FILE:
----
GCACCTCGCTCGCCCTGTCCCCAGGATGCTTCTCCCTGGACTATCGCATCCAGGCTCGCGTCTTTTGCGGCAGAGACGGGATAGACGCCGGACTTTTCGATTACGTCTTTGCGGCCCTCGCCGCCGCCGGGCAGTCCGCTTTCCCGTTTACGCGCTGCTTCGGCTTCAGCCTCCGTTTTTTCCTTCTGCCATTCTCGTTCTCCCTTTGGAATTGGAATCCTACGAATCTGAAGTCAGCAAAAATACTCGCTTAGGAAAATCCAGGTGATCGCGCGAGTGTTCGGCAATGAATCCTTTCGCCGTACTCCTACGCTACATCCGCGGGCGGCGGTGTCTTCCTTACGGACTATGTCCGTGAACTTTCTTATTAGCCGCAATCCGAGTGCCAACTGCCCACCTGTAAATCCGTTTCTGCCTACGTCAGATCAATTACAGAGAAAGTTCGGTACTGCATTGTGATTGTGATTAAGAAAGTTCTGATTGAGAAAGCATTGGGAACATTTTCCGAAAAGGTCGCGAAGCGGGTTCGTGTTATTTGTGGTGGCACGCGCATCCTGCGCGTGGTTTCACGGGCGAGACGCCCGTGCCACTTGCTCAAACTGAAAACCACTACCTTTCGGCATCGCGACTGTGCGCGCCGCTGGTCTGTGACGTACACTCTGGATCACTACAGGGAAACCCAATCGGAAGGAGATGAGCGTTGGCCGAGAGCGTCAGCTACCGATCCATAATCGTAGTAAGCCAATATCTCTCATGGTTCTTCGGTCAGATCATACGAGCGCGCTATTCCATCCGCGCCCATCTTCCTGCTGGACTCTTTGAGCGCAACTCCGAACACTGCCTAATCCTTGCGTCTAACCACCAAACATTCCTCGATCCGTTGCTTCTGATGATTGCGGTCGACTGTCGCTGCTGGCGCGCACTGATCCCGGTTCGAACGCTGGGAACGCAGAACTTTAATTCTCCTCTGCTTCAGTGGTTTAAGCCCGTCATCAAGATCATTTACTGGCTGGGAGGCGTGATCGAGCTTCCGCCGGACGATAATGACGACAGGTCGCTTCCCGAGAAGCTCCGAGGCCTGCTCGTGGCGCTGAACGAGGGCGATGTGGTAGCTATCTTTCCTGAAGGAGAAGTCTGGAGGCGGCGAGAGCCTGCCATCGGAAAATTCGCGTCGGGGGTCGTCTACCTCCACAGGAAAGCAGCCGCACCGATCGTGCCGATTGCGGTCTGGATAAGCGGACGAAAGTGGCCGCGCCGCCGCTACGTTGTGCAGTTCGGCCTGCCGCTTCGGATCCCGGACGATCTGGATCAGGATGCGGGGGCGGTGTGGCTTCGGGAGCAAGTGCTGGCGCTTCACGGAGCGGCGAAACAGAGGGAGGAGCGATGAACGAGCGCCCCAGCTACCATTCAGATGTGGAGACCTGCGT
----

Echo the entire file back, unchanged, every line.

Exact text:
GCACCTCGCTCGCCCTGTCCCCAGGATGCTTCTCCCTGGACTATCGCATCCAGGCTCGCGTCTTTTGCGGCAGAGACGGGATAGACGCCGGACTTTTCGATTACGTCTTTGCGGCCCTCGCCGCCGCCGGGCAGTCCGCTTTCCCGTTTACGCGCTGCTTCGGCTTCAGCCTCCGTTTTTTCCTTCTGCCATTCTCGTTCTCCCTTTGGAATTGGAATCCTACGAATCTGAAGTCAGCAAAAATACTCGCTTAGGAAAATCCAGGTGATCGCGCGAGTGTTCGGCAATGAATCCTTTCGCCGTACTCCTACGCTACATCCGCGGGCGGCGGTGTCTTCCTTACGGACTATGTCCGTGAACTTTCTTATTAGCCGCAATCCGAGTGCCAACTGCCCACCTGTAAATCCGTTTCTGCCTACGTCAGATCAATTACAGAGAAAGTTCGGTACTGCATTGTGATTGTGATTAAGAAAGTTCTGATTGAGAAAGCATTGGGAACATTTTCCGAAAAGGTCGCGAAGCGGGTTCGTGTTATTTGTGGTGGCACGCGCATCCTGCGCGTGGTTTCACGGGCGAGACGCCCGTGCCACTTGCTCAAACTGAAAACCACTACCTTTCGGCATCGCGACTGTGCGCGCCGCTGGTCTGTGACGTACACTCTGGATCACTACAGGGAAACCCAATCGGAAGGAGATGAGCGTTGGCCGAGAGCGTCAGCTACCGATCCATAATCGTAGTAAGCCAATATCTCTCATGGTTCTTCGGTCAGATCATACGAGCGCGCTATTCCATCCGCGCCCATCTTCCTGCTGGACTCTTTGAGCGCAACTCCGAACACTGCCTAATCCTTGCGTCTAACCACCAAACATTCCTCGATCCGTTGCTTCTGATGATTGCGGTCGACTGTCGCTGCTGGCGCGCACTGATCCCGGTTCGAACGCTGGGAACGCAGAACTTTAATTCTCCTCTGCTTCAGTGGTTTAAGCCCGTCATCAAGATCATTTACTGGCTGGGAGGCGTGATCGAGCTTCCGCCGGACGATAATGACGACAGGTCGCTTCCCGAGAAGCTCCGAGGCCTGCTCGTGGCGCTGAACGAGGGCGATGTGGTAGCTATCTTTCCTGAAGGAGAAGTCTGGAGGCGGCGAGAGCCTGCCATCGGAAAATTCGCGTCGGGGGTCGTCTACCTCCACAGGAAAGCAGCCGCACCGATCGTGCCGATTGCGGTCTGGATAAGCGGACGAAAGTGGCCGCGCCGCCGCTACGTTGTGCAGTTCGGCCTGCCGCTTCGGATCCCGGACGATCTGGATCAGGATGCGGGGGCGGTGTGGCTTCGGGAGCAAGTGCTGGCGCTTCACGGAGCGGCGAAACAGAGGGAGGAGCGATGAACGAGCGCCCCAGCTACCATTCAGATGTGGAGACCTGCGT